Shirley Edwards looks at her grandfather's picture which sits on the end table in her living room. She does not see a white man or a black man.

Edwards simply sees an amazing human being.

"I never knew there was black or white until I was 4 years old," she said. "I just thought people were people."

Her grandfather, Edgar McLamb, was born to a white father and a black mother in Sampson County, and people in the community looked at him as a white man.

In his early 20s, McLamb made the hardest decision of his life, she said.

"He could've taken the easy way out, but he said no. He said, 'I am a black man, and I will serve black people,'" Edwards said.

Her grandfather loaded up bags of food on a tractor and delivered the food to widows and widowers, single mothers and neighborhood children. She said he would gladly take off his coat and give it to someone in need.

"That had such a profound effect on me, seeing my grandfather give," she said. "And I would hear him say if you had more than one coat, 'You don't need it. You give that coat to someone else.'"

Edwards said her grandfather, as he got older, would face confusion during his times at the hospital. She said nurses would look at his paperwork and tell her grandfather he made a mistake by writing down he is black instead of white.

She said he stood by his commitment to identify as a black man until he passed away 29 years ago at the age 107.

Ms. Edwards said the positive things she saw her grandfather do set her on the path of helping others.

Born in a small township between Halls and Keener in Sampson County, Edwards lived with her parents, Theodore McLamb and Myrtle Bryant, along with her three older brothers. She said her parents never divorced but did separate when she was 8 years old, and her mother eventually remarried and had another son and two daughters.

But as a young child, Edwards spent most of her time with her 20 aunts and uncles.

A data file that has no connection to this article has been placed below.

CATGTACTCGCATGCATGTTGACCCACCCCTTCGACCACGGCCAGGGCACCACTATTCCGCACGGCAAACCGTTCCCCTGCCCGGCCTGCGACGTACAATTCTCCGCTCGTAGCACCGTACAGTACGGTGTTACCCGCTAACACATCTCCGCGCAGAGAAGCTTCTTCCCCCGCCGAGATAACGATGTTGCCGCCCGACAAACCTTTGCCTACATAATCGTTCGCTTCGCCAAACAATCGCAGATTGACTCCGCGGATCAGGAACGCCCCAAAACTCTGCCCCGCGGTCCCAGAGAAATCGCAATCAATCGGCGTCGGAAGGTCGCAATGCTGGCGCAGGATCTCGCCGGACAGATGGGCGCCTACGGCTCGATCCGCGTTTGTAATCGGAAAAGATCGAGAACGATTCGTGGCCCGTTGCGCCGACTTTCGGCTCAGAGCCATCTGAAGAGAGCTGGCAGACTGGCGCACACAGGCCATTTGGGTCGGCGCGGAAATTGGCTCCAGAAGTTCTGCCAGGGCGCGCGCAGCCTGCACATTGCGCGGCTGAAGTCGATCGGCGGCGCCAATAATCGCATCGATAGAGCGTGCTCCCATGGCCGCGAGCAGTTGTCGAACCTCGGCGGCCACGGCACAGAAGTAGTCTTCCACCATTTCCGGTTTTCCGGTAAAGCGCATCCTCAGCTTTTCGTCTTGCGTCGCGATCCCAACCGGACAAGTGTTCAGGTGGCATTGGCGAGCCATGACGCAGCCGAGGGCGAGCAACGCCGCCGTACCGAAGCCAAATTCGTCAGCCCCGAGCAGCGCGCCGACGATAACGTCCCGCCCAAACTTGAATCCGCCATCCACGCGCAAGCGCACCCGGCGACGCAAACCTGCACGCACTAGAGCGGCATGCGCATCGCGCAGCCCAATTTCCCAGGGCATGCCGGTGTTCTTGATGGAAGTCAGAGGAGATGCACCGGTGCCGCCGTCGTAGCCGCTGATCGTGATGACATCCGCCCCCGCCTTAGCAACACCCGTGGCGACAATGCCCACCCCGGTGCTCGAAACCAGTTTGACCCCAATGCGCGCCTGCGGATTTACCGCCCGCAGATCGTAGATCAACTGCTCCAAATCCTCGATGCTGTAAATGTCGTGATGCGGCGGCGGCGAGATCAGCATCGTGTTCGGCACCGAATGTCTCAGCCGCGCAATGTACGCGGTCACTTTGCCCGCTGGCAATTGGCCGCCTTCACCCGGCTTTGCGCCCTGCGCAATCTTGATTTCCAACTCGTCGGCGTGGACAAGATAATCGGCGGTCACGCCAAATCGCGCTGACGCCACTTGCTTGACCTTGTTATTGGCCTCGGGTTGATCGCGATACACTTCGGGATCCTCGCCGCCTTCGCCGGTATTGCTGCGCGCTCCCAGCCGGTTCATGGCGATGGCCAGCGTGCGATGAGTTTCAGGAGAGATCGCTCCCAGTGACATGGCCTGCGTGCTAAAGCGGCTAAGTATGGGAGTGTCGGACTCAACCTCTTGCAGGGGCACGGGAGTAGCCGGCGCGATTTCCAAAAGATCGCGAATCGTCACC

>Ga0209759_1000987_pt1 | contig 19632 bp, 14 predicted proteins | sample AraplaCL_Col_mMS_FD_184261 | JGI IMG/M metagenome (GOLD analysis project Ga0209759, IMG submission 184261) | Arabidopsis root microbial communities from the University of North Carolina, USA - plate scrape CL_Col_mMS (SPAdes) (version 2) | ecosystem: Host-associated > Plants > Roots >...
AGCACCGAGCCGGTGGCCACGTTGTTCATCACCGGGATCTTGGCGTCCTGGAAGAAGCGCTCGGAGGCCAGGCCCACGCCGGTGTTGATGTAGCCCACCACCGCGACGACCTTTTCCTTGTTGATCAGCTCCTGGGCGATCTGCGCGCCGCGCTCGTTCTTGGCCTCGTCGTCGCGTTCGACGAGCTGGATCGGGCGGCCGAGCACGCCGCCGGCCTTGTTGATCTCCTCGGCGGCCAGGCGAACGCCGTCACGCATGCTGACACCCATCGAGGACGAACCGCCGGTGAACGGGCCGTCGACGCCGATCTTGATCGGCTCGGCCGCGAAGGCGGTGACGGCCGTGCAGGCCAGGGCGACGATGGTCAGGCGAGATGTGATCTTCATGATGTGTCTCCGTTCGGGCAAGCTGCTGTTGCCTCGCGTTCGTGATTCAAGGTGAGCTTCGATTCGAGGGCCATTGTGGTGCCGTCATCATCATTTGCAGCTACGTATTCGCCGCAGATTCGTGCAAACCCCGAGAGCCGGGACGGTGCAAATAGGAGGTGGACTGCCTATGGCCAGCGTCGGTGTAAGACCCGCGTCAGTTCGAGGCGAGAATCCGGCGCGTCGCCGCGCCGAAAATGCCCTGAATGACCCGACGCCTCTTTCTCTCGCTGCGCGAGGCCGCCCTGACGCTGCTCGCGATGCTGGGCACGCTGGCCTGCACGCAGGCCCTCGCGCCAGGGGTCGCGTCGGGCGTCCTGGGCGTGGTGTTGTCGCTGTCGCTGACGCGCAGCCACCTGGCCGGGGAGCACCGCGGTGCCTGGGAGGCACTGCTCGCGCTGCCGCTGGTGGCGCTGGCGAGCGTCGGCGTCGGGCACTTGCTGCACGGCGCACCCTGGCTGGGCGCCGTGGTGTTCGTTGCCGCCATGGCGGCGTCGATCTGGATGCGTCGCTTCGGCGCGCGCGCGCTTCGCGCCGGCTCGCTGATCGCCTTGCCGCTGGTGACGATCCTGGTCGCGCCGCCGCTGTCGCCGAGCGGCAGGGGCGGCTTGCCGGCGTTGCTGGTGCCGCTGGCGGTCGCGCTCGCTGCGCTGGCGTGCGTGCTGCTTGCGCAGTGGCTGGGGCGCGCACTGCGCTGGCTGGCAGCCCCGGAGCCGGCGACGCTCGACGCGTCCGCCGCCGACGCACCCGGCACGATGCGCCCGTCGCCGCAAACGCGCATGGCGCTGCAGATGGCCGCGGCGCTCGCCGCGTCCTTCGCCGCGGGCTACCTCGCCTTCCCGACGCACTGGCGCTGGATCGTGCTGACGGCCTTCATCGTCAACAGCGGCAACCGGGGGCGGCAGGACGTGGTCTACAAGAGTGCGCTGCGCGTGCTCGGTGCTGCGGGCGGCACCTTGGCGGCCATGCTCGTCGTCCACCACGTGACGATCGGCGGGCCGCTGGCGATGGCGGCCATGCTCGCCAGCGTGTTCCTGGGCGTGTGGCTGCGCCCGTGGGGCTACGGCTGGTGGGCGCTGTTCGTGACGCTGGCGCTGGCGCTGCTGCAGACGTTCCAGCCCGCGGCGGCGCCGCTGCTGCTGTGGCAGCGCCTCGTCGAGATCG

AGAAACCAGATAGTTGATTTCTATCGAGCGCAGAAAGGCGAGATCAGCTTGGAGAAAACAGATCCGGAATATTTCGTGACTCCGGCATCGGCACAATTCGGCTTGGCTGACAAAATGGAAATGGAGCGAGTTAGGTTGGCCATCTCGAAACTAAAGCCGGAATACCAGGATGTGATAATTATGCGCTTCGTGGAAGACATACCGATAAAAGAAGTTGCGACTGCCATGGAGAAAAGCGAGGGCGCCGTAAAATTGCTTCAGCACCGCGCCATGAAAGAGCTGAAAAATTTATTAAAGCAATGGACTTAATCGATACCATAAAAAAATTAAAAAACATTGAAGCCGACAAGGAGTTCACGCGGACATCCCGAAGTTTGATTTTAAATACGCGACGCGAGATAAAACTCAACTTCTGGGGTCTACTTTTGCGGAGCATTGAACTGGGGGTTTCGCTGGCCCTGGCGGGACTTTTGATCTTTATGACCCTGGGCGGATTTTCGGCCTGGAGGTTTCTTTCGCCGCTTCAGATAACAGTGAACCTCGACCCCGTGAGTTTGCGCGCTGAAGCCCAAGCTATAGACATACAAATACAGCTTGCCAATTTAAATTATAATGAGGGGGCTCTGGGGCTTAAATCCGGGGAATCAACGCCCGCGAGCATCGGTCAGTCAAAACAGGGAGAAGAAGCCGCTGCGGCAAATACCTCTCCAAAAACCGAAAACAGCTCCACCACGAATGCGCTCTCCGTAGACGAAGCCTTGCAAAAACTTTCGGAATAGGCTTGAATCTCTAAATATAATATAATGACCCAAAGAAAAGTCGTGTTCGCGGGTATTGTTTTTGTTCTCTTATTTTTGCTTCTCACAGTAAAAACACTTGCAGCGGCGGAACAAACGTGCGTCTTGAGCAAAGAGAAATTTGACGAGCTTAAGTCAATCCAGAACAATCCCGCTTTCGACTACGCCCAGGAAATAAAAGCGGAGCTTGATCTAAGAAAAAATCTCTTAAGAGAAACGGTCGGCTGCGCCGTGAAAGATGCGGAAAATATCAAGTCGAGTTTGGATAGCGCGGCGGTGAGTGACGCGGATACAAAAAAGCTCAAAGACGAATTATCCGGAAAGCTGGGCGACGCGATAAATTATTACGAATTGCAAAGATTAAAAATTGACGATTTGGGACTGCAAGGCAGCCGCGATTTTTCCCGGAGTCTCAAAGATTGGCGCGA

She moved to Newton Grove where she lived a short time with an aunt and uncle. She moved to New York and to the District of Columbia to do the same, but she said her father always asked her to move back home each time.

From house to house, Edwards learned values from her distant family and received coats and dresses as well.

She learned to give her clothes away by watching her grandfather.

It also got her in trouble.

"Some days I would go home without a coat because I would give the coat away," she said. "I got an awful spanking one year for giving my Easter outfit away. This child didn't have an outfit, and I had several."

It did not stop her.

In her neighborhood, Edwards gave her clothes away to white and black children, but three children -- especially -- drew her to them.

She said she played with a white boy, a black boy and a black girl who were intellectually disabled, and even at a young age she understood the sensitivity of the less fortunate.

"I played with them because other children didn't," she said. "Part of me has just always been. That's who I am, and it's who I am now."

She continued to give her clothes away to children at the former Hargrove High School. She said Hargrove was a consolidated school before integration in the '60s and '70s, and she said only black students were allowed at the high school.

Edwards married at age 16 to feel more mature and grown, she said.

"Very young, very young," she said. "I thought, 'I'm going to break this cycle, and I'm going to get married, and I'll be grown.' I didn't know what I was doing."

Edwards did know what she wanted to do for education and employment, however.